• Consider that outside noise can also reduce your sleep quality, so check out our recommendations to seal out unwanted noise, as well. 

  • Make it a priority to clean surfaces and change your sheets at least once a week.  To help combat dust and allergens between cleanings, add an Air Angel and a standalone HEPA filter.  A dustmite-proof mattress encasement also helps to transform your bed from being a dustmite haven to a clean “nest”!

Consider what and how you are breathing during the most important time of the day–your sleep–and you may find that making small changes can improve your daytime enjoyment immensely!

Photo by Jason Hogan on Unsplash

Knock out the NOx

Knock out the NOx

This title may sound like an ad for high-octane gasoline, but I’m talking about air pollution here!  In air purification “PM” or particulate matter often steals the show and drives the decisions behind purchasing this filter versus that filter and this purifier over that one.  But what about the gasses in air pollution?  Gasses are not particulates–they are harmful molecules in the air that cannot be filtered out by plain HEPA filters.  So what are they and how can we get rid of them?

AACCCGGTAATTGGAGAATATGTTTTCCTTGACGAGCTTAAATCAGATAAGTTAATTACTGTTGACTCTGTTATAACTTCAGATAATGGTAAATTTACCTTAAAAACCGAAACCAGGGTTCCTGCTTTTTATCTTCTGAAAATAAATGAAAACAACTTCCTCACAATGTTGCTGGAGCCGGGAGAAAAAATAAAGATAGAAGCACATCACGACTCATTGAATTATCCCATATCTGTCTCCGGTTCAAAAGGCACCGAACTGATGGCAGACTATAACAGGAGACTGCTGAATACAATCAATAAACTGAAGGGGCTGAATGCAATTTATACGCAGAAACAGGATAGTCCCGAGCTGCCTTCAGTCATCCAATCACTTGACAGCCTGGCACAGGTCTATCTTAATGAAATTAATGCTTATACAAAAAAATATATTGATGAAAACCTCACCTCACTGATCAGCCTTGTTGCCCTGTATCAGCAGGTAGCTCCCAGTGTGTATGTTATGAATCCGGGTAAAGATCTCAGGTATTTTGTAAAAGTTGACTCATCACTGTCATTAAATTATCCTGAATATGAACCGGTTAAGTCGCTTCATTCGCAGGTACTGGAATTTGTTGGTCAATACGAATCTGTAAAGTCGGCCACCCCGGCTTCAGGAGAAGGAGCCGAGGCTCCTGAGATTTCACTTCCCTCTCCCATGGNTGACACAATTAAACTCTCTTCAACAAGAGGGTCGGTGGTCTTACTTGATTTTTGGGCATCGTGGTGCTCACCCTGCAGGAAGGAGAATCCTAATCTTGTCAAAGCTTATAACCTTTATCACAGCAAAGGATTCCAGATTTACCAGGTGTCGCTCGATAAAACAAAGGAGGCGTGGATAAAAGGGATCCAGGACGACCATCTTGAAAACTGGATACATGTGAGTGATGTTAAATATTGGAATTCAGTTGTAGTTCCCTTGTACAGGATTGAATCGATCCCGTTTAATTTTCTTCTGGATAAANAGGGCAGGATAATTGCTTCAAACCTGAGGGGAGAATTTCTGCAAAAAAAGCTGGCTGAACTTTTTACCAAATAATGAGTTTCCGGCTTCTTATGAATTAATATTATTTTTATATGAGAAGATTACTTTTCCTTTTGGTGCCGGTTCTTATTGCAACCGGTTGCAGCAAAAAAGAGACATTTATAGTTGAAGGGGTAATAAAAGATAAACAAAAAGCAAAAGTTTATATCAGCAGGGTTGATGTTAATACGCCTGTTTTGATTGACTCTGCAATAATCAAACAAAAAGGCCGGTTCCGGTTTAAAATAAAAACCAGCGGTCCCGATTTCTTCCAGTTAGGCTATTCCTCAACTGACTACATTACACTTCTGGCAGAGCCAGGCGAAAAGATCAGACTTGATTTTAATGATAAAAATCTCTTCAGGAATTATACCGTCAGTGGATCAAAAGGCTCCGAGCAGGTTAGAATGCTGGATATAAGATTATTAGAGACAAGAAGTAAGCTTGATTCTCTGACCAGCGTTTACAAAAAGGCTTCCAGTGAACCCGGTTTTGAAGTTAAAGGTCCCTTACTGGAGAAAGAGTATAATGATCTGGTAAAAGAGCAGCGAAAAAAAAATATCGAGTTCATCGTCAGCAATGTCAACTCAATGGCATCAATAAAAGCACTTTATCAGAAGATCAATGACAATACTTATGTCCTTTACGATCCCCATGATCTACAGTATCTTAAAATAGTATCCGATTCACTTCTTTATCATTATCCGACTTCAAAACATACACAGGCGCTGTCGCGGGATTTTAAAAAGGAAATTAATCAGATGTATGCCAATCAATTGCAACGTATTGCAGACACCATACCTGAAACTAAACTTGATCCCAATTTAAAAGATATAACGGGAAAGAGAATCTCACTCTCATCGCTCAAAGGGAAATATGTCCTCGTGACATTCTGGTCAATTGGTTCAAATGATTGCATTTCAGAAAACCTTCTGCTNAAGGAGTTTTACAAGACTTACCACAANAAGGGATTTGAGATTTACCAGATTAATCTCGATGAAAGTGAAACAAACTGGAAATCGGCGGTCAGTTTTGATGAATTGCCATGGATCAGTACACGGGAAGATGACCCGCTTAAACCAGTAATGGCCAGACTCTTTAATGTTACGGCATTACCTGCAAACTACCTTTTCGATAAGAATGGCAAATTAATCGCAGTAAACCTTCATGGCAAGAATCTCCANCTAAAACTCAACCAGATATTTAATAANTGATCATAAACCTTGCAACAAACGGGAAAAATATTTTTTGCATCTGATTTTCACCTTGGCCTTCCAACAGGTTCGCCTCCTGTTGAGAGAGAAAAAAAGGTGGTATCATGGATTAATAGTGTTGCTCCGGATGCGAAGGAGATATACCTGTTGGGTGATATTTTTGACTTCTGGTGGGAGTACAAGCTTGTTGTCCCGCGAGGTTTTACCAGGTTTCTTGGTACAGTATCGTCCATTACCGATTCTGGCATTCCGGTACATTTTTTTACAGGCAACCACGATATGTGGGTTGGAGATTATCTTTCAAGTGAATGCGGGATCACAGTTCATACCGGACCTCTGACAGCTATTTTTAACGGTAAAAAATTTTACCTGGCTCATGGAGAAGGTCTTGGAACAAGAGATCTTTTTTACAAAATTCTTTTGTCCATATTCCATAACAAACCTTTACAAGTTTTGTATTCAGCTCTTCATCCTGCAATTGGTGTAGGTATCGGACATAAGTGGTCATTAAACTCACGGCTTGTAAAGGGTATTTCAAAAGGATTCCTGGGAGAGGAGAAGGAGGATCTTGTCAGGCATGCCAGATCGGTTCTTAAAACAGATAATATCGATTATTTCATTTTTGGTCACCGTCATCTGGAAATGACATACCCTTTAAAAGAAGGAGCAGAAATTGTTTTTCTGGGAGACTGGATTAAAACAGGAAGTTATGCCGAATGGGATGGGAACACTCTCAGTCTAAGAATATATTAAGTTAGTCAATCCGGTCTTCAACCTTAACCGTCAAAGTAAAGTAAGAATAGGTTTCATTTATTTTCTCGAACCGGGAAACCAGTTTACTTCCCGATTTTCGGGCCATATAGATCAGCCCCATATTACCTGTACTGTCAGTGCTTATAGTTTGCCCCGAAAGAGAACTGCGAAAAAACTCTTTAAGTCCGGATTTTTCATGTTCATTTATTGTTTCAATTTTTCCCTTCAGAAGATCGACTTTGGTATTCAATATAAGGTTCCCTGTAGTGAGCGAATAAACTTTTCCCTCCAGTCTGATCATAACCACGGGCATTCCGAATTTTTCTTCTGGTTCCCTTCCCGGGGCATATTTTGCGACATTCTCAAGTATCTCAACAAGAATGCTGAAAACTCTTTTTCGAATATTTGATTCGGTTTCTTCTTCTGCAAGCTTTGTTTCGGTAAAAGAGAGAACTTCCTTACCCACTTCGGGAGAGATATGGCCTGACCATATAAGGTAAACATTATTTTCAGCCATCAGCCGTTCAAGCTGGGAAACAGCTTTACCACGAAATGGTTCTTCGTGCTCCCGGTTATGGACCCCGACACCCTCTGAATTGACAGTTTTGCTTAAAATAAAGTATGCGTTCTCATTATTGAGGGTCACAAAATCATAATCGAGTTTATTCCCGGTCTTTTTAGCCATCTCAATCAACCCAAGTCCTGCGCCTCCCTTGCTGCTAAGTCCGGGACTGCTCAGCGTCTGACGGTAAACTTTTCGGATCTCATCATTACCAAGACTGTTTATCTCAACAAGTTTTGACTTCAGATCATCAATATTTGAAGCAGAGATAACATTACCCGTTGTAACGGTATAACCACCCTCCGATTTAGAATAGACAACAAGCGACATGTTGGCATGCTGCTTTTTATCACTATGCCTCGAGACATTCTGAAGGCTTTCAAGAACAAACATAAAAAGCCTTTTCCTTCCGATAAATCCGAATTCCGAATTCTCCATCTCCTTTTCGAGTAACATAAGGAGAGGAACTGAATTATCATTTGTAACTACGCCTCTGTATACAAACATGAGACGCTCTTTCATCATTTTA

NOx is one term for two nitrogen gasses commonly found in urban areas.  It includes nitric oxide (NO), which is a colorless, odorless gas, and nitrogen dioxide (NO2), which is a reddish-brown gas with a pungent odor.  They are produced during combustion: in factories, in transportation vehicles, and even boilers for heating apartments, office buildings, hospitals, universities, etc.  They’re also produced indoors by gas stoves and furnaces when they are not properly vented.